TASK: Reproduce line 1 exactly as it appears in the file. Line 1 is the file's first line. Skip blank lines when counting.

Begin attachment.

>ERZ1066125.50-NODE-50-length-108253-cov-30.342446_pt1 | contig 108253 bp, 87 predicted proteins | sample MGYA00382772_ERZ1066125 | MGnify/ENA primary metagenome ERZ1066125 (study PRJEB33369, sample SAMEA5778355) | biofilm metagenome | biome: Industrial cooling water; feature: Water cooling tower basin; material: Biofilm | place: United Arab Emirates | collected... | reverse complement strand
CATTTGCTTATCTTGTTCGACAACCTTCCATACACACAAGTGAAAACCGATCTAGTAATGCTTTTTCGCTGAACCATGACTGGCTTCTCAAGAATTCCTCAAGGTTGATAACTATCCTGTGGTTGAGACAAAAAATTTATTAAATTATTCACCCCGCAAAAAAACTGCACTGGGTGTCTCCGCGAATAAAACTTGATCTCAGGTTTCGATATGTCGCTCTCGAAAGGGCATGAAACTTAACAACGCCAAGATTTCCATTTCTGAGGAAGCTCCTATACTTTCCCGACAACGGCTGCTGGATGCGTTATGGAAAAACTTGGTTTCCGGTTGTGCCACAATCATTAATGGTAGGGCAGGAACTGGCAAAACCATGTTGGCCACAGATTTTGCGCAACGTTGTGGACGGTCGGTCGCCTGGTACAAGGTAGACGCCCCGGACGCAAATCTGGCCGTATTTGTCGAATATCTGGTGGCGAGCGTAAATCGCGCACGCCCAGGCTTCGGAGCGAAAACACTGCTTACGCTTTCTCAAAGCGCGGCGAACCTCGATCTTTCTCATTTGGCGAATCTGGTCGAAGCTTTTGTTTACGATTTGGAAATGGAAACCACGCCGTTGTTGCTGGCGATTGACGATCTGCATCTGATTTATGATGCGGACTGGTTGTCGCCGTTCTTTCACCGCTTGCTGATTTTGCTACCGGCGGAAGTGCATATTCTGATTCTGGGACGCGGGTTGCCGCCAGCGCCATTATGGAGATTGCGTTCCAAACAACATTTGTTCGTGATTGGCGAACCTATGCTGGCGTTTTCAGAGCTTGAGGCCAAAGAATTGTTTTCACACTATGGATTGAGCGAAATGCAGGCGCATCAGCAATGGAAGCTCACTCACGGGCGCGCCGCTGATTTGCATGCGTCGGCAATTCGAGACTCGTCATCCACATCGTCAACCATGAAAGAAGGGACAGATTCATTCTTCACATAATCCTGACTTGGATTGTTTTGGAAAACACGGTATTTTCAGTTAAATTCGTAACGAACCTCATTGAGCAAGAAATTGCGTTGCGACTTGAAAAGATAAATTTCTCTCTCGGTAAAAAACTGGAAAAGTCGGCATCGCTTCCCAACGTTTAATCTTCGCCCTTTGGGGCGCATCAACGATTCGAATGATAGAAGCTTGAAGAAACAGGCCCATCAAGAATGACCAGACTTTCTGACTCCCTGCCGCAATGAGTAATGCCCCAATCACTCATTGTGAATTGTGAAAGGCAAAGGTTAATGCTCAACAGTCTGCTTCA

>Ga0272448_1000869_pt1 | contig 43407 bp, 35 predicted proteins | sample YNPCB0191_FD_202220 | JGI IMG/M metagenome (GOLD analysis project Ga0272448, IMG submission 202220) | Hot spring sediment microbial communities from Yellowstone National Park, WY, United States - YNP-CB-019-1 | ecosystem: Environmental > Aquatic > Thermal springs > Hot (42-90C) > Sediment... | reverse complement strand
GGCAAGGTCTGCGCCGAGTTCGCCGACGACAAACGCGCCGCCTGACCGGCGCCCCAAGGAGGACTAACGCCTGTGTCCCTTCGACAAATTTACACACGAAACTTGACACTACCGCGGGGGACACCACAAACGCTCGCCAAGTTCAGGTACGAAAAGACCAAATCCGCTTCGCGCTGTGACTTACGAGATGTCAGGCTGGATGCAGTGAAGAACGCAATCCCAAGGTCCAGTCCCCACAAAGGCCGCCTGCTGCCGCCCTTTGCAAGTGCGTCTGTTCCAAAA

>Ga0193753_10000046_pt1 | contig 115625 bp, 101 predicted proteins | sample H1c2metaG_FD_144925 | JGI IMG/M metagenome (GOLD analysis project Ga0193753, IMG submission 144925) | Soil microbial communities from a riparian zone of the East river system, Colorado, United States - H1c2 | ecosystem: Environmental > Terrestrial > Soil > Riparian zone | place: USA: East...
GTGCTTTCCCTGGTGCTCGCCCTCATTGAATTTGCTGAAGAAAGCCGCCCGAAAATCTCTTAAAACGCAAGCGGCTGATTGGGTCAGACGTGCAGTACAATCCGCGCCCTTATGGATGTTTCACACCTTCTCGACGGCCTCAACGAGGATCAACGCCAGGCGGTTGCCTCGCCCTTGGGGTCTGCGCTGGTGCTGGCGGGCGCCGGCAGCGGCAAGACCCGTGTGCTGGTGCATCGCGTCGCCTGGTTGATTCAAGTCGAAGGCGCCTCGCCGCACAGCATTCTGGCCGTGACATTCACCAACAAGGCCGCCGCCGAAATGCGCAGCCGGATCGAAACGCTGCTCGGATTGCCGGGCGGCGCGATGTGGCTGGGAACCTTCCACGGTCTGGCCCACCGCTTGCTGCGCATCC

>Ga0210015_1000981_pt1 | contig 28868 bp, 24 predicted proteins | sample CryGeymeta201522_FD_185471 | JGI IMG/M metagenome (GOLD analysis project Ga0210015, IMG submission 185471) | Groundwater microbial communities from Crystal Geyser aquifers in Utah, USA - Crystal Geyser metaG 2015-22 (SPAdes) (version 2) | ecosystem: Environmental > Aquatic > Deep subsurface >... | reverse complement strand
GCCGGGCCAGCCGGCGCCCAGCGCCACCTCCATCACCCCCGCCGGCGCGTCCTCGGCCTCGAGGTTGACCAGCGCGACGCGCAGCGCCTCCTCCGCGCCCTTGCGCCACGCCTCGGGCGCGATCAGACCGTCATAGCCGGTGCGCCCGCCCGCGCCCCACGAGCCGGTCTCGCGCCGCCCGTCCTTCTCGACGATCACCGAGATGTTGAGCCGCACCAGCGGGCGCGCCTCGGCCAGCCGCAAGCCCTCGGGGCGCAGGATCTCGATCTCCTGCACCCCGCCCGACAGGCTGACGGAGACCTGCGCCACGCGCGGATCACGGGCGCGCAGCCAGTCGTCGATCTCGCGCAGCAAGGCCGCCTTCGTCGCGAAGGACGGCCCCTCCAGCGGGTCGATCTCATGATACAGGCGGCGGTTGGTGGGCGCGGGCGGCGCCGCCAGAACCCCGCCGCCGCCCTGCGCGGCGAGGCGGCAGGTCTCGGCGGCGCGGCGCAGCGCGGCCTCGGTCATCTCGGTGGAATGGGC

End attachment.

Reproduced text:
>ERZ1066125.50-NODE-50-length-108253-cov-30.342446_pt1 | contig 108253 bp, 87 predicted proteins | sample MGYA00382772_ERZ1066125 | MGnify/ENA primary metagenome ERZ1066125 (study PRJEB33369, sample SAMEA5778355) | biofilm metagenome | biome: Industrial cooling water; feature: Water cooling tower basin; material: Biofilm | place: United Arab Emirates | collected... | reverse complement strand